A kettlebell snatch is a full-body exercise you can perform just about anywhere. Learn how to perform this simple but effective move.

Compact and convenient, a kettlebell is a great addition to your at-home or gym-based workouts. This little weight shaped like an old-timey alarm clock (or slightly wonky Mickey Mouse head) offers benefits for strength while being easy to grip and maneuver. One popular exercise to do with it is the so-called “snatch.”

Read on to learn how to master the kettlebell snatch, plus its potential benefits for your bod.

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A kettlebell snatch isn’t complicated, but it may take a few tries to master. Here’s a step-by-step guide!

  1. Starting position: Stand with your legs hip-distance apart and place the kettlebell between your feet.
  2. Grip and initial swing: Lean your weight back into your hips, as though about to sit in a chair (but not as far as a full squat), and grab the kettlebell handle with the fingers of one hand.
  3. Swing back: Swing the kettlebell back between your legs with one hand, keeping your other hand free.
  4. Raise overhead: In one swift motion, raise the kettlebell overhead as you return to standing upright. As the kettlebell reaches shoulder height, shrug your shoulders and loosen the grip of your fingers so the handle slides into your palm. Let the momentum of your movement swing the kettlebell up and around, coming to rest on the back of your hand.
  5. Complete the press: Unshrug your shoulders as the kettlebell rounds your hand and come into an overhead press position with arms, hips, and knees fully extended.
  6. Return to start and repeat: Briefly hold the overhead press. Then, swing the kettlebell down in front of you, transitioning smoothly to the starting swing position. This completes one full repetition.

FYI: After completing a set on one side, switch arms and repeat the exercise to ensure balanced strength and muscle development on both sides.

Repetitions and sets

Aim to perform 8–10 repetitions per set. Start with 3 sets per arm. Ensure to perform all the reps on one arm before switching to another.

Here are some common mistakes to be aware of.

  • Starting with too heavy a weight: Start with a lighter weight to get the hang of the movement without straining too much. Consider something on the smaller side first, then work up to a heavier kettlebell.
  • Crunching the neck: It’s easy to crane or crunch your neck as you shrug your shoulders to haul the kettlebell above your head. Keep your chin down rather than tilting it up to protect the neck.
  • Holding your breath: We get it — kettlebell exercises take concentration. But focusing so much that you don’t breathe is a bad idea. Try inhaling as you swing upward, then exhaling when you reach extension.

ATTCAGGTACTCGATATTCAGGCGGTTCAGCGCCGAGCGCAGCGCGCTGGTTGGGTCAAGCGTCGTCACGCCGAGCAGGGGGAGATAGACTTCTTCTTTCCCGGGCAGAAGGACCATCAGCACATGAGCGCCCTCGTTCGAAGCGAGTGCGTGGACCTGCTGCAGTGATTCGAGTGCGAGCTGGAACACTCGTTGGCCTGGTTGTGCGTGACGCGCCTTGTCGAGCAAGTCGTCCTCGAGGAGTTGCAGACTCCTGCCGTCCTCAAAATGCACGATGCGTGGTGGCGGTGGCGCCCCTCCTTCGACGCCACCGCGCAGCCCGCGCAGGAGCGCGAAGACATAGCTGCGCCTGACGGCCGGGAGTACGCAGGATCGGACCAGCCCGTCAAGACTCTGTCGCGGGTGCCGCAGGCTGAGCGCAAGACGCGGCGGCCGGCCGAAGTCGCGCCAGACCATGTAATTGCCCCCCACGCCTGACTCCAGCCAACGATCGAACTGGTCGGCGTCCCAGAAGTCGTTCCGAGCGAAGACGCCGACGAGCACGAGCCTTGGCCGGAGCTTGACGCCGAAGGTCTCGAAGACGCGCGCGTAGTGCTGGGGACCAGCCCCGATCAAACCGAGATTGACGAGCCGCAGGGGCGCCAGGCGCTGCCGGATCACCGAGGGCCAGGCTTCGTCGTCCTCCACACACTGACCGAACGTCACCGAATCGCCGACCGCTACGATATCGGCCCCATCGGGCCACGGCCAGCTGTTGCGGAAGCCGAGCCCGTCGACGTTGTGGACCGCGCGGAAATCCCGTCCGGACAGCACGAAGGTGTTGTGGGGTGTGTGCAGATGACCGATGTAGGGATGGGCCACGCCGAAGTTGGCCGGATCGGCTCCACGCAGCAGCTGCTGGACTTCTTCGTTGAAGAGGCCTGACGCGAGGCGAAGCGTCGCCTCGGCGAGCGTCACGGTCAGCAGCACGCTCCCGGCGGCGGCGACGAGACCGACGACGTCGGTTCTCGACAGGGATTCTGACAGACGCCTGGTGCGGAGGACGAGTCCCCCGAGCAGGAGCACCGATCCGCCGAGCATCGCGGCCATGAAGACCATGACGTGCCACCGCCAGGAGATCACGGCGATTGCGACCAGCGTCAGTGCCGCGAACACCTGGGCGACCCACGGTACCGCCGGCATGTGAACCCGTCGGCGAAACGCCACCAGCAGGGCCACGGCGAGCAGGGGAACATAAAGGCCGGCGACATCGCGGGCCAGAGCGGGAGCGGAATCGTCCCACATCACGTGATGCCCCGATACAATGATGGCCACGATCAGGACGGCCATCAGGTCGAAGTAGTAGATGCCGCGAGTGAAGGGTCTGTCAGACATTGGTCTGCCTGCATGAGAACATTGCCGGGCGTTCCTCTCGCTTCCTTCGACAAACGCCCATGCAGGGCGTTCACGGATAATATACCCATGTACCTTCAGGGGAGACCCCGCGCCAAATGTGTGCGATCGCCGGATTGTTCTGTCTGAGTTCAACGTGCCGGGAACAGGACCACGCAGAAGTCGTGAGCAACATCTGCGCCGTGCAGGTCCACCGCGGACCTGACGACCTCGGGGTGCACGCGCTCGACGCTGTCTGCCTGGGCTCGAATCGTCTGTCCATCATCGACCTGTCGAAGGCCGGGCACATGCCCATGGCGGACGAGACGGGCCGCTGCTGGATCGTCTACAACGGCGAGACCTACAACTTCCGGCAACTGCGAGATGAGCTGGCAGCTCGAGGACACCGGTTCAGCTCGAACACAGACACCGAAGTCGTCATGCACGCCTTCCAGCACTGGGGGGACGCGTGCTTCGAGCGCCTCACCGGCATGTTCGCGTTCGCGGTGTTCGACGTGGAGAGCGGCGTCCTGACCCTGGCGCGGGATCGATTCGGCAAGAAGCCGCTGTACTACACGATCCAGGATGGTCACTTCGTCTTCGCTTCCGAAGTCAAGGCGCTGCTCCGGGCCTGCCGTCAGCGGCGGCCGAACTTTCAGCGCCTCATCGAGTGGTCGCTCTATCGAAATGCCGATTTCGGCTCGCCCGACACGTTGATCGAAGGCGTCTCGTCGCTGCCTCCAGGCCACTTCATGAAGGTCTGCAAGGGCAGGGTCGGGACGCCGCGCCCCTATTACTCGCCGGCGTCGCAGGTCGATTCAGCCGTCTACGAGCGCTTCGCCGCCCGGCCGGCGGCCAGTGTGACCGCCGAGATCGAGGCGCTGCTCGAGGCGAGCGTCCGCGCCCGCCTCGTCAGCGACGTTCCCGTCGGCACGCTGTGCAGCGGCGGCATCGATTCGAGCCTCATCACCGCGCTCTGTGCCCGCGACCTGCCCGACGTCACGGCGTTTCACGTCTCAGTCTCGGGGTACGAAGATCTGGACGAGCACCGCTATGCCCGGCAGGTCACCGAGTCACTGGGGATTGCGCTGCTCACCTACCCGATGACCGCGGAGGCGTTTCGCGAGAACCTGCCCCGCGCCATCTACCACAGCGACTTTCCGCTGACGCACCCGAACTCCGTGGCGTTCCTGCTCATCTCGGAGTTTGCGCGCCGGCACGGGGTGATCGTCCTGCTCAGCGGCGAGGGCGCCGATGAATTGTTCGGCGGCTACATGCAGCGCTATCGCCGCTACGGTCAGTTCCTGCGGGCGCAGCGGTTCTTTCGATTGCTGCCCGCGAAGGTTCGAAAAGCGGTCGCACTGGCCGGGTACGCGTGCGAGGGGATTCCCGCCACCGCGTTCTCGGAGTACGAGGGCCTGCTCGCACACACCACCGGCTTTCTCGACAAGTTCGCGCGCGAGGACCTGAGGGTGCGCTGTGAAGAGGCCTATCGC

There’s always a way to make your snatch workout a little easier (or a little harder). If you want a more advanced kettlebell challenge, use a heavier weight. Or try a “dead snatch.” In this variation, you’ll haul the kettlebell overhead without the momentum of the initial between-the-legs swing. Then return the weight all the way to the ground after each rep.

  • If you have high blood pressure or another cardiovascular condition, are pregnant, or have problems with your wrists or fingers, check in with your doctor before starting any kettlebell workout.
  • Use chalk or gloves to minimize the risk of slippage, especially if your hands sweat when lifting weights.
  • Before you begin, watch videos that show proper form — or better yet, consult a certified personal trainer who can walk you through the movements involved.
  • Again, start with a lighter weight to minimize the risk of injury.

Here are four reasons to add a kettlebell snatch to your workout:

  • Better range of motion in the shoulders: The full arc of shoulder movement promotes joint mobility and flexibility.
  • Increased grip strength: With each snatch, your fingers work hard to maintain a steady grip.
  • Core stability: Strong core engagement gives you the power you need to swing the kettlebell up and over your head.
  • More aerobic power and muscle strength: A 2019 study found that kettlebell exercises increased aerobic capacity and strength when used in resistance-based circuit training workouts.
  • Greater coordination: In a kettlebell snatch, a lot is happening in your body and brain, improving your overall coordination.

Kettlebell snatches have much to offer as part of a strength training routine. They engage multiple muscle groups, challenge your coordination, and require just a single piece of equipment. We say snatch up these benefits!